Worth a Thousand Words

Daguerreotype portrait of two women and a man, ca. 1850. Via Ohio Memory.
Daguerreotype portrait of two women and a man, ca. 1850. Via Ohio Memory.

Imagine life without photographs. There would be no way to quickly and easily capture images of friends and family, no in-the-moment snapshots of vacations, no selfies. Social media – Facebook, Pinterest, Twitter – would be radically different, as would most online sources of information. There would be no yearbooks and no photo albums. Really, the list is endless. Photographs are completely integrated into our daily lives and have altered the cultural landscape (see “selfie,” above, which is a case-in-point).

Daguerreotype portrait of an unidentified man with gun, 1848. Via Ohio Memory.
Daguerreotype portrait of an unidentified man with gun, 1848. Via Ohio Memory.

176 years ago, François Arago announced the daguerreotype process at a joint meeting of the French Academy of Sciences and the Académie des beaux arts. The process, developed by Louis Daguerre and a number of partners, utilized a chemical reaction and exposure to light to render images on a plate made of copper topped by a silver layer. Later, “gilding” or “gold toning” was added to preserve, and add warmth to, delicate images.

According to the Library of Congress, the “daguerreian era” lasted just twenty-one years, from the announcement of the process to the early 1860s. Easier and faster methods for capturing images, such as tintypes and ambrotypes, replaced the daguerreotype almost completely. Still, the daguerreotype is credited with enabling individuals to obtain likenesses of themselves and their loved ones for a relatively low-cost, making it extremely popular around the world.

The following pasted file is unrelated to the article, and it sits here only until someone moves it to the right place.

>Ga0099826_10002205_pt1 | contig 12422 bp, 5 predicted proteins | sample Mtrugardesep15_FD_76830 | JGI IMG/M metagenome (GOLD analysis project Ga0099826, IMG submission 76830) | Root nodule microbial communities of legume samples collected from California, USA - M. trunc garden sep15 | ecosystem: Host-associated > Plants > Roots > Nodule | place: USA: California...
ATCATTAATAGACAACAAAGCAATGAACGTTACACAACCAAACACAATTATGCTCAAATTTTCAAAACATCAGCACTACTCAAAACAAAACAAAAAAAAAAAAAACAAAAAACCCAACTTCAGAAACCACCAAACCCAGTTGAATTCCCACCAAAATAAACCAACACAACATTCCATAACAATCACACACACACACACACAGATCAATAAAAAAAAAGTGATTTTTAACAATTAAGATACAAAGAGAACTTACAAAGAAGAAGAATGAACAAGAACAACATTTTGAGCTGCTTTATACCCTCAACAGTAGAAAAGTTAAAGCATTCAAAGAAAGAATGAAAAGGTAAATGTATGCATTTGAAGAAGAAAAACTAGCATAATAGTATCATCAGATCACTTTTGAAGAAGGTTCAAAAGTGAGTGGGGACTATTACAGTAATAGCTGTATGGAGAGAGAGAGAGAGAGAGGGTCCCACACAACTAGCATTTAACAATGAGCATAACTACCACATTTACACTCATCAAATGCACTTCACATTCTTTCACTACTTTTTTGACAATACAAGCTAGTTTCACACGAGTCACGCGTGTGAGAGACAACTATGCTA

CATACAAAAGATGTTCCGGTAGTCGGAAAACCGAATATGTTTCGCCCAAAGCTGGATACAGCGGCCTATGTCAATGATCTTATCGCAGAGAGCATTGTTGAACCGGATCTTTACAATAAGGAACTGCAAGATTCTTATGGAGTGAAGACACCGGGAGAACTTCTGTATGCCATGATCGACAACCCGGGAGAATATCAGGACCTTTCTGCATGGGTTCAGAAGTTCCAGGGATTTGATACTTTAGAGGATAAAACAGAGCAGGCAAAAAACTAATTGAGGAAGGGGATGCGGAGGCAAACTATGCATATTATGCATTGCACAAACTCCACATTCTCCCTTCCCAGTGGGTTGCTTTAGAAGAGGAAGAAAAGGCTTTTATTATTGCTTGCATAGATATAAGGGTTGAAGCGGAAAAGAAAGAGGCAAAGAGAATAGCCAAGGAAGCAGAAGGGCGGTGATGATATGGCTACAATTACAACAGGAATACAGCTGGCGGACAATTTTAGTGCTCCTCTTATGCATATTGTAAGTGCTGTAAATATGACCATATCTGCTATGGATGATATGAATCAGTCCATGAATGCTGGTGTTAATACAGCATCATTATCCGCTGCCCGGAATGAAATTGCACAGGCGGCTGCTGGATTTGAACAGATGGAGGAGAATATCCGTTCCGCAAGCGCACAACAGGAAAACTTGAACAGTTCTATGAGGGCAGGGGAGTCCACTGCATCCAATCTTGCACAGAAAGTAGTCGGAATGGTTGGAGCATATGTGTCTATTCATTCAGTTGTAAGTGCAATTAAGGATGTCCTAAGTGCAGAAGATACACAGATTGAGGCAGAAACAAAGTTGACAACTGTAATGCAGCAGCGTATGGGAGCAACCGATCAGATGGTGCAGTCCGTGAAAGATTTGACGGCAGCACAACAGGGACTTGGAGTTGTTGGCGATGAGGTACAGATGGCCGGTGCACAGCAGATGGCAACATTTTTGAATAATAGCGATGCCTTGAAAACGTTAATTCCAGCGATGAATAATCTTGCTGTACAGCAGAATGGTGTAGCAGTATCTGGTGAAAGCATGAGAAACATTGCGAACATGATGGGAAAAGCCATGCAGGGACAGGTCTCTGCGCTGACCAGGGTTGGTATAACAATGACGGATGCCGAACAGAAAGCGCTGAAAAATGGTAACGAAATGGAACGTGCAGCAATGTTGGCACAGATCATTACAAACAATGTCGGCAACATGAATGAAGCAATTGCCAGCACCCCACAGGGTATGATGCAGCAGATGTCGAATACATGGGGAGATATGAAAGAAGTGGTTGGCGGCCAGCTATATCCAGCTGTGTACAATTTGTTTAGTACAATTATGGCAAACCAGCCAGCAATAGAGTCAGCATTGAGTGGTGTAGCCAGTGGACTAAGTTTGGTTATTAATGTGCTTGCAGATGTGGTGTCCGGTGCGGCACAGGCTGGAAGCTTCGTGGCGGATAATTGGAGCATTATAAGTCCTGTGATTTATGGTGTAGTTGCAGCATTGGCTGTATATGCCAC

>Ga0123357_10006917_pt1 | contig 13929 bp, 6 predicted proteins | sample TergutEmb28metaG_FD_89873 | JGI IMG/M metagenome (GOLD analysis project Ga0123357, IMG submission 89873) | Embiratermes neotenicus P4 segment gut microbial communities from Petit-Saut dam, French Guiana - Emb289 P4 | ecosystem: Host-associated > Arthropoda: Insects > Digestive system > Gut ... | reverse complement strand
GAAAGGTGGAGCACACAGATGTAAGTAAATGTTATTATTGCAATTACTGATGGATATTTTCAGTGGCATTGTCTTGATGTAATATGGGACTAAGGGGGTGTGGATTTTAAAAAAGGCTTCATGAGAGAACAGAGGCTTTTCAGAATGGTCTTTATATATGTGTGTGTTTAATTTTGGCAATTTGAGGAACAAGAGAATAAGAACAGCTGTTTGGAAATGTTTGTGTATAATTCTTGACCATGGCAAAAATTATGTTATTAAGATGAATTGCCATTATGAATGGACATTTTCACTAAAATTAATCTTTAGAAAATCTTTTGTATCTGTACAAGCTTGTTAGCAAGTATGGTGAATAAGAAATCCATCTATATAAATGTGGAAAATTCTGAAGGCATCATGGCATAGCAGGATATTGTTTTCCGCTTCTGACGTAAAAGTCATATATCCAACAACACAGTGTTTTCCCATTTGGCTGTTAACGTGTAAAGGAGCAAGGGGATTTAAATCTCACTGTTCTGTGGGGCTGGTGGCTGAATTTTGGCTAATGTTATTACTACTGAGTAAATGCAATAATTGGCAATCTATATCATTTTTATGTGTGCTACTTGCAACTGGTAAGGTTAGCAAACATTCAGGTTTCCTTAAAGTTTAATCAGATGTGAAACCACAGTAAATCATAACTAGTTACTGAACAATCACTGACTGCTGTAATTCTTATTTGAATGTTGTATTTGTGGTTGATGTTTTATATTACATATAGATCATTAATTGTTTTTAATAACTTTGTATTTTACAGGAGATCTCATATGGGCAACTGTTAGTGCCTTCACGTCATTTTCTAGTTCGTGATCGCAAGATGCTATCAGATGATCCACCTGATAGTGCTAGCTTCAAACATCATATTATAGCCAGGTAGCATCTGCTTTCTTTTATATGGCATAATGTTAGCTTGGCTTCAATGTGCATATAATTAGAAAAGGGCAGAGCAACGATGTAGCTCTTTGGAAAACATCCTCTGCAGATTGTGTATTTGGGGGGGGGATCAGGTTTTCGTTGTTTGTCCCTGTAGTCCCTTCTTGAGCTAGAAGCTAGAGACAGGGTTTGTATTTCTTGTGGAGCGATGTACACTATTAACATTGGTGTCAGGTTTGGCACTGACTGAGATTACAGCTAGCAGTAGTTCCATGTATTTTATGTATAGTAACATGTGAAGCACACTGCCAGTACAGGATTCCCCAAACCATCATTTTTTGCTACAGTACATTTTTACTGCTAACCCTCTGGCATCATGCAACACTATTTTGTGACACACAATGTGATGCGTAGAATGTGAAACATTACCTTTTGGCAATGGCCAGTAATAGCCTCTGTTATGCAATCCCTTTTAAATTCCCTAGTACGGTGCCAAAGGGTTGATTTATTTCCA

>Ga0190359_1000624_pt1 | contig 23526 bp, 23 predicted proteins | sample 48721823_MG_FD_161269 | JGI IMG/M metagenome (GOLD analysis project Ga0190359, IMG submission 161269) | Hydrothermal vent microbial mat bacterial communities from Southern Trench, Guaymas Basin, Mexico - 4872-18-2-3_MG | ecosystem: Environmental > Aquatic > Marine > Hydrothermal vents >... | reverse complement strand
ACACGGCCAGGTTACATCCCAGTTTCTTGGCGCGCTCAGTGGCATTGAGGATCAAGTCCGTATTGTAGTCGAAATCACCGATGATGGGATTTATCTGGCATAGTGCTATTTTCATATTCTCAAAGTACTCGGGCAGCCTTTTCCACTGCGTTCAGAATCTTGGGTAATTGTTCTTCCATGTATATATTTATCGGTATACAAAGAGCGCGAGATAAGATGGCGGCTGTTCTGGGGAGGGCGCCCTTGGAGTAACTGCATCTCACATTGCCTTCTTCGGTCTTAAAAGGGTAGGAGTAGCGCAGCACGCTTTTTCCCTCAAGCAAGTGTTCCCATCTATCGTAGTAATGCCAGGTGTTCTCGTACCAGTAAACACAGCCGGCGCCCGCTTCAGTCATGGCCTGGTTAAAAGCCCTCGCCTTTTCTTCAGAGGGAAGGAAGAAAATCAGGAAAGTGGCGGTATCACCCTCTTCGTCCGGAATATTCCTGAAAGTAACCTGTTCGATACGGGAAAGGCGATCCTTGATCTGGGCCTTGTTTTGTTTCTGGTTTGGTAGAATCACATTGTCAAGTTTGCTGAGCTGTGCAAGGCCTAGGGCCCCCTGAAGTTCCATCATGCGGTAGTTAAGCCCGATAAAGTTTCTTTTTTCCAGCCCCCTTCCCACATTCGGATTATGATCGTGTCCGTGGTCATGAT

Daguerreotype portrait of a woman and deceased child, ca. 1856-1860, via Ohio Memory. Their identities are unknown.
Daguerreotype portrait of a woman and deceased child, ca. 1856-1860, via Ohio Memory. Their identities are unknown.

Daguerreotypes were sometimes used as memorials of the deceased, as well. According to this article, daguerreotypes were seen as the most accurate representations of one’s spirit that could be obtained. Death was seen as a moment “when the hypocrisy of a person’s lifetime fell away, and the treasured last words were uttered without earthly motives… A realistic daguerreotype taken just after death might show a ‘beatific’ or even ‘triumphant’ entrance into God’s kingdom.” In fact, Ohio Memory’s collection of daguerreotypes features one such image, seen at right, of a mother and her deceased child. Like many others of her time, the mother may have believed that the portrait reflected her child’s soul, the truest part of him or her.

The collection also includes a number of other images: of individuals, of families, and of a home’s exterior. Like the photos of today, each depicts a moment in time and likely became a treasured memento. We hope you’ll take a moment and look through these images. And the next time you take a photo, regardless of the equipment you use, we hope you’ll think of Louis Daguerre, whose work made your pictures possible.


Thank you to Shannon Kupfer, Digital/Tangible Media Cataloger at the State Library of Ohio, for this week’s post!

Leave a Reply